Site Accessibility Information Access Key 1 to Skip to Top Navigation Access Key 2 to Skip to the Three One One link Access Key 3 to Skip to City of Winnipeg Main Menu Access Key 4 to Skip to Left Navigation Menu Access Key 5 to Skip to Content area Access Key 6 to Skip to Right Sidebar content area Access Key 7 to Skip to Footer Links
City of Winnipeg
|  Link to the City of Winnipeg French websiteFrançais  |
COVID-19: City of Winnipeg response and latest updates on City facilities and services COVID-19 : Mesures prises par la Ville de Winnipeg et dernières nouvelles sur les installations et services municipaux
Citizens Information Service
Public Works

What is a Roundabout?

Thumbnail image of What is a Roundabout. Select this image to see a full-size version.
Select image for larger version

A roundabout is a type of circular intersection with yield control of entering traffic, islands on the approaches, and appropriate roadway curvature to reduce vehicle speeds.

Roundabout features:

  • One way traffic direction through the roundabout.
  • Yield at the entry giving the right of way to circulating traffic allowing for efficient flow through the intersection.
  • The splitter and centre islands slow vehicle speed for safe pedestrian crossings.
  • Signed and marked pedestrian crosswalks on all approaches.

How to DRIVE a Roundabout

Thumbnail image of How to DRIVE a Roundabout. Select this image to see a full-size version.
Select image for larger version
  1. As you approach a roundabout there will be a YIELD sign. Slow down, watch for pedestrians and cyclists, and be prepared to stop if necessary.
  2. When you enter, yield to circulating traffic on the left, but do not stop if it is clear.
  3. The roundabout will have ONE WAY signs mounted in the centre island. They help guide traffic and indicate that you must drive to the right of the centre island.
  4. Upon passing the street prior to your exit, turn on your right turn signal and watch for pedestrians and cyclists as you exit.
  5. Left turns are completed by traveling around the centre of the island.

How to cross a Roundabout as a PEDESTRIAN

Thumbnail image of How to WALK a Roundabout. Select this image to see a full-size version.
Select image for larger version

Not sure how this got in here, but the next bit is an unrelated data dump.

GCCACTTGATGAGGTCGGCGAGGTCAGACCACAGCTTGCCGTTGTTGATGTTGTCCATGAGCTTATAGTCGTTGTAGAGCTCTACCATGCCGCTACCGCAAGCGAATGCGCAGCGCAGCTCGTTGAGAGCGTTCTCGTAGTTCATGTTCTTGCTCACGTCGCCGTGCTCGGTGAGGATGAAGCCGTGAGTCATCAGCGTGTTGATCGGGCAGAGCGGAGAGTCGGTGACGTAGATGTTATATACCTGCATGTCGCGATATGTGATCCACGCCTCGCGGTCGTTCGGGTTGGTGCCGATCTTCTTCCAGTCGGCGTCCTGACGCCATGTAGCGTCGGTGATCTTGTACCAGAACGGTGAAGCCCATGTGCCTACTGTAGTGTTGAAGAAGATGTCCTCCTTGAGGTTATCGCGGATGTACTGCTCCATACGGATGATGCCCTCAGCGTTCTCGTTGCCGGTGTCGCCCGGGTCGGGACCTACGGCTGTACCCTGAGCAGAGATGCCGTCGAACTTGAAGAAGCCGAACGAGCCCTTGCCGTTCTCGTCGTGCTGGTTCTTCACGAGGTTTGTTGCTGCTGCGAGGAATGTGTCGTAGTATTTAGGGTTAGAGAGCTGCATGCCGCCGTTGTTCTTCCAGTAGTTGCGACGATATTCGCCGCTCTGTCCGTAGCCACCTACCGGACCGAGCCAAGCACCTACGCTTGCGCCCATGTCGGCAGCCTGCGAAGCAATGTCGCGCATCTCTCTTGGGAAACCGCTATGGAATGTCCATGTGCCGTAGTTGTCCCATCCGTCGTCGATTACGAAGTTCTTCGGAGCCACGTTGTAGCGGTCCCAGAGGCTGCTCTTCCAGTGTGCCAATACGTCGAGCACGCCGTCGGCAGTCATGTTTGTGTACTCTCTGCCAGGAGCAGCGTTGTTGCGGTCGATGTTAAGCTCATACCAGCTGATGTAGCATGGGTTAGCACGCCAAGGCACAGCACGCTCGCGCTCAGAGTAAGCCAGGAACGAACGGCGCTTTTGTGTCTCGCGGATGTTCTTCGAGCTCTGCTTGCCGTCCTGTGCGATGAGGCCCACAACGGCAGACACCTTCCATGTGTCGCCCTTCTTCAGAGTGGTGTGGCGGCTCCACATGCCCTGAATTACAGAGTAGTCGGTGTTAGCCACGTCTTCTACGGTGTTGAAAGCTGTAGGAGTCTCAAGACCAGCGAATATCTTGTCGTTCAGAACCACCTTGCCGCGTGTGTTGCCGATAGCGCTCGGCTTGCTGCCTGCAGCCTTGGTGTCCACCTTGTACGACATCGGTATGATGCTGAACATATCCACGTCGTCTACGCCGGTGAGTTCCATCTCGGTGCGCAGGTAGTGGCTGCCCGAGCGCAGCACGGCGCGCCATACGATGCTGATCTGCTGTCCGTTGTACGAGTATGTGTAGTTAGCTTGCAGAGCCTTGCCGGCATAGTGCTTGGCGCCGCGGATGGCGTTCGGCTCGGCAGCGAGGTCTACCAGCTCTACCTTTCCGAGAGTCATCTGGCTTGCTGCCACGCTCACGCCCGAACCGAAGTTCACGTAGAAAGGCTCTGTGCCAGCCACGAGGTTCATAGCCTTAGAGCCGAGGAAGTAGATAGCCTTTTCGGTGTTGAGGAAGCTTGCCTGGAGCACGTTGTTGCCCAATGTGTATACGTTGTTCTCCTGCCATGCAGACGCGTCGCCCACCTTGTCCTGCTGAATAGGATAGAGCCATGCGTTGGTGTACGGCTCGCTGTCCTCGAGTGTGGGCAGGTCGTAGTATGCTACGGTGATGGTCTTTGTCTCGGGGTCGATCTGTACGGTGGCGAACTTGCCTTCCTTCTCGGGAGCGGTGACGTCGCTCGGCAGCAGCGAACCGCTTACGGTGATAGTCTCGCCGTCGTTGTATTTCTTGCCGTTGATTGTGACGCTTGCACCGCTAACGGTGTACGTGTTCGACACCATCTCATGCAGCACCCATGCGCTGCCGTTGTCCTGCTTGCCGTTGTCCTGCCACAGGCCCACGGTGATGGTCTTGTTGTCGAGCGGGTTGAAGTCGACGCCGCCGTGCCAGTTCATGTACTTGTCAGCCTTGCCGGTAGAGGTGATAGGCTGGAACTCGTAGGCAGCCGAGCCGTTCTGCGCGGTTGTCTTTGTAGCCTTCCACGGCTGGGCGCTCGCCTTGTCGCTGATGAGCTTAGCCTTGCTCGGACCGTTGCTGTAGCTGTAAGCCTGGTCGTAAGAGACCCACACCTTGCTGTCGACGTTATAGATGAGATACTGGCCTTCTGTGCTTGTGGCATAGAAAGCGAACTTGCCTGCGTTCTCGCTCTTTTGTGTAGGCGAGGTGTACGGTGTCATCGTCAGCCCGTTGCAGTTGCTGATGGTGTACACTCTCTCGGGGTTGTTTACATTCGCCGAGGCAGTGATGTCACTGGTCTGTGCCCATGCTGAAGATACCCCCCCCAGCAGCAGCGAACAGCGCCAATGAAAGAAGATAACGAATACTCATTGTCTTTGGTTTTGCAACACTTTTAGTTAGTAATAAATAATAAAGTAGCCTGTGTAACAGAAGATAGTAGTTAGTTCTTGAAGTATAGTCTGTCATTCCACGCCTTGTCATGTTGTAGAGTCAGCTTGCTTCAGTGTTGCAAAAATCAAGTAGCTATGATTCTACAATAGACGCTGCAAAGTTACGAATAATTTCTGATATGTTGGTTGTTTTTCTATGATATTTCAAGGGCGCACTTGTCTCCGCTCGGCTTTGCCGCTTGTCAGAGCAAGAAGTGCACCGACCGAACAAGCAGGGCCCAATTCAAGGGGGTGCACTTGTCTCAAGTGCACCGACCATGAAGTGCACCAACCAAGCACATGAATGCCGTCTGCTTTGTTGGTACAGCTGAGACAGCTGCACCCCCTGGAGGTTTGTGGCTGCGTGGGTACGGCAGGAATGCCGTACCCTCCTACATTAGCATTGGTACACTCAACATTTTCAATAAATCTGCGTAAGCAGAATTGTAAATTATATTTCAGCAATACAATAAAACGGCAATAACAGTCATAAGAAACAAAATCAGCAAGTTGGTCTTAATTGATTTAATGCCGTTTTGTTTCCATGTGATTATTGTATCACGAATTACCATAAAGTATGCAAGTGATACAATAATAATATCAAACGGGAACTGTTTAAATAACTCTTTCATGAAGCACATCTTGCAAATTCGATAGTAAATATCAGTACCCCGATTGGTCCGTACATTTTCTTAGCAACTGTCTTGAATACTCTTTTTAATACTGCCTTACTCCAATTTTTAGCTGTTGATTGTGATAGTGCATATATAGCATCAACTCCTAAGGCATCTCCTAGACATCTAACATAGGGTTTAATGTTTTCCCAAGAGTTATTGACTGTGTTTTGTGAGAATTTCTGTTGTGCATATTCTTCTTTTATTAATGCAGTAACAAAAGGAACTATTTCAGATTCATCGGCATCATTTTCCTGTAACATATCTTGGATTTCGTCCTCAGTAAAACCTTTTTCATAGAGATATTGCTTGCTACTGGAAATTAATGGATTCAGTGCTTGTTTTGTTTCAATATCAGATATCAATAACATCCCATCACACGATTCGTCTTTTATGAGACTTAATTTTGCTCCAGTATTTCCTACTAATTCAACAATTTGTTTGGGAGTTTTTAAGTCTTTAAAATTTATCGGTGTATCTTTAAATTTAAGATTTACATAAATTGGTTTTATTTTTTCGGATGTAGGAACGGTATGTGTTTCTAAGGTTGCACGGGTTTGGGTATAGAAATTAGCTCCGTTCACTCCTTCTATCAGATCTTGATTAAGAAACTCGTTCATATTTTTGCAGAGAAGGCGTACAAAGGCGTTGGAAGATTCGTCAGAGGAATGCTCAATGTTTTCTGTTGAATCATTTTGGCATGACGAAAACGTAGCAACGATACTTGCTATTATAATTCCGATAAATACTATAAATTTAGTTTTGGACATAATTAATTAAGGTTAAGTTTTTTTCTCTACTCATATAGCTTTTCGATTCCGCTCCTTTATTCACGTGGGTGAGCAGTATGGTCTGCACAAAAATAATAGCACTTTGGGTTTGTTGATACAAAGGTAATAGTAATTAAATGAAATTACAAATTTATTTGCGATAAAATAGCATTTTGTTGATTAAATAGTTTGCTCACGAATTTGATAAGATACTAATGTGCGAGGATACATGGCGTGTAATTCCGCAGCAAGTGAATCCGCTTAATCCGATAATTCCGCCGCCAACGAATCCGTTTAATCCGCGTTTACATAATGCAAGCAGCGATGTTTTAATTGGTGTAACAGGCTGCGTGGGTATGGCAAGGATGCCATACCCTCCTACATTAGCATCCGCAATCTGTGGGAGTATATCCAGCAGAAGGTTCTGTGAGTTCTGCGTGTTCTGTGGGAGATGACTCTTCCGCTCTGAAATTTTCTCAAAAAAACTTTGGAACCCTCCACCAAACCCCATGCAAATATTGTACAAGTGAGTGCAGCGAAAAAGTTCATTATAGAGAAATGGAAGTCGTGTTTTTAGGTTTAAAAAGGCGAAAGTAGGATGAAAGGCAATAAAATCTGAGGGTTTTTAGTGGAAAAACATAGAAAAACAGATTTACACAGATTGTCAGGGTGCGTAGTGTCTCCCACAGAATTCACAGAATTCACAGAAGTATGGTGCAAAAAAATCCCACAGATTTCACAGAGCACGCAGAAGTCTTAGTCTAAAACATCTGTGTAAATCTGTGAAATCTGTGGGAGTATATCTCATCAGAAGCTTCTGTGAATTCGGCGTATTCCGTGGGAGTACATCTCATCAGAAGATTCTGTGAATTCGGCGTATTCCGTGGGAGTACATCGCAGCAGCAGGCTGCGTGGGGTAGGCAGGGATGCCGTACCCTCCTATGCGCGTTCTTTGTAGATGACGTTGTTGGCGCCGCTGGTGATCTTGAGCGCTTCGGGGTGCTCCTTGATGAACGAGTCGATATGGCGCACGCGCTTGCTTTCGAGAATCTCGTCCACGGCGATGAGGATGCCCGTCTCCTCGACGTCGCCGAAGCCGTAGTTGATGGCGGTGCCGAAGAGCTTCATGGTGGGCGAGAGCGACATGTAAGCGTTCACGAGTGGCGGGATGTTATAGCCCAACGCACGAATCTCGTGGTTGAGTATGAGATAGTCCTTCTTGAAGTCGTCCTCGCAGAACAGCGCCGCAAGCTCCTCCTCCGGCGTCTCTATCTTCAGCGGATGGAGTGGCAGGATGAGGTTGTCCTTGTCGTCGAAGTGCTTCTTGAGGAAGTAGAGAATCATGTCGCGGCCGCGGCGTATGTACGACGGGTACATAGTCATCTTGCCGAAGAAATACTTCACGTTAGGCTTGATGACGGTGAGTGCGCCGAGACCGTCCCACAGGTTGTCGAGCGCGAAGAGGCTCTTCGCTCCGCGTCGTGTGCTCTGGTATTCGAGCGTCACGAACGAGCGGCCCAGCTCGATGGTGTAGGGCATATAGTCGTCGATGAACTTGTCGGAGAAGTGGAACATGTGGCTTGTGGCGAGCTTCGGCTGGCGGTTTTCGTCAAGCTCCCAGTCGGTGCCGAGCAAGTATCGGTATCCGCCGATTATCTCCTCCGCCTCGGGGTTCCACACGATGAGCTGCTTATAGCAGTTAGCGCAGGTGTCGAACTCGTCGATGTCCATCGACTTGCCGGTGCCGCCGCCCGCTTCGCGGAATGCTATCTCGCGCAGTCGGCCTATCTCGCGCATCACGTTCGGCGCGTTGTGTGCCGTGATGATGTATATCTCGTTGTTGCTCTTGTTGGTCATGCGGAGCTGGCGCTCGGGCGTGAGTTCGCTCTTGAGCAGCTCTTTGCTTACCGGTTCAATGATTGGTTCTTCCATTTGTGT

Pedestrian crossings at roundabouts are generally safer than for traditional intersections as pedestrians have only one direction of traffic to watch for when crossing and vehicle speeds are slower than at traditional intersections. Pedestrian crosswalks are set back from the circular roadway allowing motorists time to see and react to pedestrians before merging into or out of the roundabout. Pedestrians should look for approaching traffic before crossing to the triangular splitter island. Before crossing from the splitter island, they should again look for traffic entering or exiting the roundabout and cross when it is safe to do so. Pedestrians should never walk across the centre island or along the circular roadway.

  1. Always use the sidewalk and designated crosswalks. Never walk within the roundabout or on the centre island.
  2. Cross one lane at a time. Pause on the splitter island and watch for cars before crossing the second lane.
  3. As with all crosswalks, always make sure that motorists see you before stepping onto the crosswalk.

How to CYCLE a Roundabout

Thumbnail image of How to CYCLE a Roundabout. Select this image to see a full-size version.
Select image for larger version

Cyclists may ride through the roundabout following the tips described in the How to drive a Roundabout section above. Alternatively, cyclists may choose to dismount and walk their bicycles through the pedestrian crosswalks as described above.

  1. Cyclists navigate a roundabout similar to other vehicular traffic.
  2. When approaching the roundabout, hand-signal your intent to move left and occupy the lane.
  3. Travel through the roundabout in the middle of the lane to prevent vehicles from passing or cutting you off.
  4. If you are not comfortable riding in traffic, dismount and use the sidewalk/crosswalk as if you were a pedestrian.

Last update: January 30, 2019

Was this information helpful?

How can we make it better?

Any personal information included in your comments is collected by the City of Winnipeg under the authority of section 36(1)(b) of the Freedom of Information and Protection of Privacy Act for the purpose of improving our website and will not be used or disclosed for any other purposes, except as authorized by law. Contact the Corporate Access and Privacy Officer by mail (City Clerk’s Department, Susan A. Thompson Building, 510 Main Street, Winnipeg MB, R3B 1B9) or by telephone (311) if you have any questions about the collection of this information.

Ces renseignements sont-ils utiles?

Quelles améliorations pourrions-nous faire?

Les renseignements personnels qui sont inclus dans vos commentaires sont recueillis par la Ville de Winnipeg en conformité avec l’alinéa 36(1)b) de la Loi sur l’accès à l’information et la protection de la vie privée dans le but d’améliorer notre site Web et ne seront ni utilisés ni divulgués pour d’autres raisons, sauf dans les cas où cela est autorisé par la loi. Communiquez avec l’agent de l’accès à l’information et de la protection de la vie privée par courrier au Bureau du greffier, immeuble Susan-A.-Thompson, 510, rue Main, Winnipeg (Manitoba) R3B 1B9, ou par téléphone (311) si vous avez des questions sur la collecte de ces renseignements.